Manly is in Des Hasler's blood and after a seven-year hiatus, he is returning to the helm of the northern beaches club as head coach next year.
- Des Hasler coached Manly from 2004 to 2011, winning two premierships
- Manly refused to release outgoing coach Trent Barrett from his remaining 12-month contract – it is unclear what role he will play in 2019
- It is hoped Hasler will lift the team's performance after the they finished 15th on the ladder this year
Hasler played for the club from 1984 to 1993 and went on to coach the team from 2004 to 2011 — winning two premierships titles — and he still lives on the northern beaches.
"It's great to be back coaching…looking forward to getting back to that day-to-day interaction and work with the players," he said.
Manly chief executive Scott Penn said the deal took three weeks to work out, but the players were still on break so have not heard from the new coach.
Mr Penn said that, during a recent club event, Manly members had been firm in their calls to put a "Manly man" in charge.
"We've won all eight premierships with a Manly man in charge, so we are confident Des can bring us back the success that we need," he said.
Out with the new, in with the old
The elephant in the room is how current head coach Trent Barrett will part ways with Manly.
Rookie coach Barrett has been in the top job since 2016, but handed his in resignation three months ago.
He still has one year on this contract and the club indicated it does not want to pay him out and is forcing him to see out a 12-month notice period, ending his tenure in July 2019.
He has aired a host of grievances about the club's management and inadequate facilities.
Manly management refused to shed light on what Barrett's role will be, but have made it clear Hasler will be the head coach for 2019.
"I think we've been pretty clear for the last few months that Trent is still employed by the club," Mr Penn said.
"There's a contract on foot — he resigned, that was his decision and — as a club we need to protect our interests and that is exactly what we are doing."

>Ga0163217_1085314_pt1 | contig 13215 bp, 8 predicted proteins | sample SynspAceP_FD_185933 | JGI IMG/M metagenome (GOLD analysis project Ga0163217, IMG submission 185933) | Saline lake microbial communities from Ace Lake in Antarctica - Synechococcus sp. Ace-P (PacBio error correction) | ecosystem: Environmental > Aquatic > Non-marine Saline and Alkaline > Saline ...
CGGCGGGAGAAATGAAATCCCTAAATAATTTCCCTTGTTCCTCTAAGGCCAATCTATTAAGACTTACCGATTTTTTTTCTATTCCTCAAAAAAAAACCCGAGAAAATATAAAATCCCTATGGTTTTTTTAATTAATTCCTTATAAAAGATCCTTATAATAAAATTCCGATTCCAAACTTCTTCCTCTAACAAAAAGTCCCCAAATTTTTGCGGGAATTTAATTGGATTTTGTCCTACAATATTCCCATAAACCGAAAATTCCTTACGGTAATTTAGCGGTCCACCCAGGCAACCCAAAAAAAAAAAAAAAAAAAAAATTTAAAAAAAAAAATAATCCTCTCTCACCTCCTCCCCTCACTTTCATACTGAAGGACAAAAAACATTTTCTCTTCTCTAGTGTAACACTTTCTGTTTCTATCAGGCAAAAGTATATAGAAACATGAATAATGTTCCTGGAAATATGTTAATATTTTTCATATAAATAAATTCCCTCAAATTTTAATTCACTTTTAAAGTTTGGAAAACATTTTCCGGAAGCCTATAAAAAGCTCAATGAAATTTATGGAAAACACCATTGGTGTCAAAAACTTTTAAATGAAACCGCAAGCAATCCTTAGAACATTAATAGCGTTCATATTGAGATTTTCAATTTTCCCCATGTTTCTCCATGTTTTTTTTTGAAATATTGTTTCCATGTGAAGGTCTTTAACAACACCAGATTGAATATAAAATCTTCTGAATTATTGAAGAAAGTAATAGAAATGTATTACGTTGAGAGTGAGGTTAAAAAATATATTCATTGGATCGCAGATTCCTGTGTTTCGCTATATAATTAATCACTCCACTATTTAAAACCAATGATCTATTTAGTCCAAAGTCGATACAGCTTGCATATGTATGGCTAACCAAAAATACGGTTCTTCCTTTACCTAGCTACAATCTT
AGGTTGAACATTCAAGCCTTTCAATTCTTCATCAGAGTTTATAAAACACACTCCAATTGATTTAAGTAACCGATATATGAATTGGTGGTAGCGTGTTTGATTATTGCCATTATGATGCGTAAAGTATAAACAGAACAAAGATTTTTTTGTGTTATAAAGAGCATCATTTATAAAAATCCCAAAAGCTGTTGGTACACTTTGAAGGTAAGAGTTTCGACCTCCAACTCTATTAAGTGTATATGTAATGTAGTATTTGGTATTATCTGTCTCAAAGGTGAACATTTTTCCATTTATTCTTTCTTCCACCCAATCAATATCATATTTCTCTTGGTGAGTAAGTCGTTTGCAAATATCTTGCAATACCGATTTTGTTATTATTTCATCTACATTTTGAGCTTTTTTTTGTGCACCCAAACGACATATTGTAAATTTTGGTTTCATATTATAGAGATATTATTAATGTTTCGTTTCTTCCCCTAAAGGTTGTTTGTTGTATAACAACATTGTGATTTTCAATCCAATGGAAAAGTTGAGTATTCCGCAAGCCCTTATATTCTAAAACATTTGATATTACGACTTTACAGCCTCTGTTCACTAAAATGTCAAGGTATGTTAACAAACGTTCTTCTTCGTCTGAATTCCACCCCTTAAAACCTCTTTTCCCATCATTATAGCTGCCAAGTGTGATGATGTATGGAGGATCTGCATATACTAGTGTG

On working with Barrett, the incoming coach appeared cagey.
"To tell you the truth, I haven't had any discussion around that and there've been the negotiations I've had — there's been no discussions about Trent," Hasler said.
"But I think you'll have to ask the media manager that, because I thought he said there were no questions on Trent Barrett."
Will fans renew their faith?
Hasler's first tenure at Manly ended abruptly, leaving at the end of 2011 to coach the Canterbury Bulldogs from 2012.
He was sacked from the Bulldogs last year and blamed for the club's salary cap breaches, and has spent a year out of the limelight.
Six years ago it would have seemed impossible for him to return to the Sea Eagles.
"You learn very soon in rugby league that all things are possible," Hasler said.
The 2018 season was disappointing for the team, which finished 15th on the ladder.
Manly fans seem to have lost faith, with crowd numbers at their lowest level in decades.
Manly management is hoping Hasler's experience and discipline will turn the beleaguered club's fortunes around.
"It's about — from the bottom all the way to the top — the journey that lies ahead." Hasler said.
[The fans] are very passionate and very supportive so fan engagement is huge."